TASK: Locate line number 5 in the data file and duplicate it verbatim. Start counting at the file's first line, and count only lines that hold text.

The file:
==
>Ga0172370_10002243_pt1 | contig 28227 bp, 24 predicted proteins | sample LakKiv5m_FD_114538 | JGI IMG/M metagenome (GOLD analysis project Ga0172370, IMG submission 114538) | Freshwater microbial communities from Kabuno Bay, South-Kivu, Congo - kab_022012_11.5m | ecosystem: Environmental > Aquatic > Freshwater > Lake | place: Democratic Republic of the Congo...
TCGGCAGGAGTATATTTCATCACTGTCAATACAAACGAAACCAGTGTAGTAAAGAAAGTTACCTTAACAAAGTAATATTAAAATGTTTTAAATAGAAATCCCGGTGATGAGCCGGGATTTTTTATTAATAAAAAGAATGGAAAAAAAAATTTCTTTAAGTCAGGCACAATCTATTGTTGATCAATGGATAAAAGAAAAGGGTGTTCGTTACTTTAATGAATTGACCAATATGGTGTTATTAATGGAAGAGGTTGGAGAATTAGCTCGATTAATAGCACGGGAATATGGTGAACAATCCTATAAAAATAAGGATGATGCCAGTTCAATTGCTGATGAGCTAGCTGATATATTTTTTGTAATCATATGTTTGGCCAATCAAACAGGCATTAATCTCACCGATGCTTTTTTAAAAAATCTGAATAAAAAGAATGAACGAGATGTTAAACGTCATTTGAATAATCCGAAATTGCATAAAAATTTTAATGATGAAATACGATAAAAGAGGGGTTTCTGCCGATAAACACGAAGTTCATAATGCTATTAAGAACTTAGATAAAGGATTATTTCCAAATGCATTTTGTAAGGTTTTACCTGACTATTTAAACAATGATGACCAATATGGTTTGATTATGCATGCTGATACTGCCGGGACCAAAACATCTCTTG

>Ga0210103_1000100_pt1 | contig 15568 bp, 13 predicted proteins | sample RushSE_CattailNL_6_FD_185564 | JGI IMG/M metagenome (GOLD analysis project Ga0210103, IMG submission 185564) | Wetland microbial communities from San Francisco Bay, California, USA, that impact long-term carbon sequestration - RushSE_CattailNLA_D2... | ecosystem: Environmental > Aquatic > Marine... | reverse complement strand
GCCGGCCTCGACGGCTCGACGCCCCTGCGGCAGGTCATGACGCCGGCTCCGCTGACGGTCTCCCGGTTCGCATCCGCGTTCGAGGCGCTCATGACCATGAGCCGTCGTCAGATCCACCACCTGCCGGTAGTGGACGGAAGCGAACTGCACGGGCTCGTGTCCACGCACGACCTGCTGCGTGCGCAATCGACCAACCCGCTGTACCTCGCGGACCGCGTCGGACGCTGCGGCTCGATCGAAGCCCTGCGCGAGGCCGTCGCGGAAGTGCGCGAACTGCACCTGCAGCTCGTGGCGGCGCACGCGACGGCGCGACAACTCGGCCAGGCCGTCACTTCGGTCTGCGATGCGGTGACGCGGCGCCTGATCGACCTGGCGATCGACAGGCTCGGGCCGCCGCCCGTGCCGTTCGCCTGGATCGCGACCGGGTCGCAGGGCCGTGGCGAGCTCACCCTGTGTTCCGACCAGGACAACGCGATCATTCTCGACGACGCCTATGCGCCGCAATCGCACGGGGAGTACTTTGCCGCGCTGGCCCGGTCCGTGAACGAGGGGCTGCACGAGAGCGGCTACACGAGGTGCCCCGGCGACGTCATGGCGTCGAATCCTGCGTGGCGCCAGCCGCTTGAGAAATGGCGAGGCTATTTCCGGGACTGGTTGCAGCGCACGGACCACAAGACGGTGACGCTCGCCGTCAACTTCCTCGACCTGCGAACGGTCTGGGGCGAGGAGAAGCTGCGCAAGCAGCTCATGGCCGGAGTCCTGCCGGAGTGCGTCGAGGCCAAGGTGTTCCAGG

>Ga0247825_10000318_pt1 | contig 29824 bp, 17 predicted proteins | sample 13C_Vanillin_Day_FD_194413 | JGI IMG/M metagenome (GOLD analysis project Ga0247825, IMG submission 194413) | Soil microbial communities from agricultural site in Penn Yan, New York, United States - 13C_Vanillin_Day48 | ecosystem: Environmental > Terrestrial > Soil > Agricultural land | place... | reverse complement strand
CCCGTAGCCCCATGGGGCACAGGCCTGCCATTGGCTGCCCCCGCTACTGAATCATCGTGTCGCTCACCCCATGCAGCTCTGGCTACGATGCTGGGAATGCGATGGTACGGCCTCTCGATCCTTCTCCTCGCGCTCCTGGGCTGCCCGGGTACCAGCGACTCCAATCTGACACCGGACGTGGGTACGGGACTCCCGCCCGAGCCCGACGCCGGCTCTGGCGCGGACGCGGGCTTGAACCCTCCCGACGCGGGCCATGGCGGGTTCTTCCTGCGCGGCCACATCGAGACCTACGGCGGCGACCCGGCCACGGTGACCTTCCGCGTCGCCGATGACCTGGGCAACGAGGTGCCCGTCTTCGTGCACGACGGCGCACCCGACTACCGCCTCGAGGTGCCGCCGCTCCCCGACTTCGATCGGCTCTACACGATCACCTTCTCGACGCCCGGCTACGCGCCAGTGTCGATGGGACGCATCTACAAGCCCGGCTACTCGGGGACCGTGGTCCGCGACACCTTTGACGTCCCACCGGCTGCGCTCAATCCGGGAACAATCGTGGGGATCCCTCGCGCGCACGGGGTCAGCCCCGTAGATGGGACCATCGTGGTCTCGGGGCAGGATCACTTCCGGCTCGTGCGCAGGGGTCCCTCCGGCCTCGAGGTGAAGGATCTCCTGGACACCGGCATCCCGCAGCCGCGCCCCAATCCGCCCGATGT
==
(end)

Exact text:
>Ga0247825_10000318_pt1 | contig 29824 bp, 17 predicted proteins | sample 13C_Vanillin_Day_FD_194413 | JGI IMG/M metagenome (GOLD analysis project Ga0247825, IMG submission 194413) | Soil microbial communities from agricultural site in Penn Yan, New York, United States - 13C_Vanillin_Day48 | ecosystem: Environmental > Terrestrial > Soil > Agricultural land | place... | reverse complement strand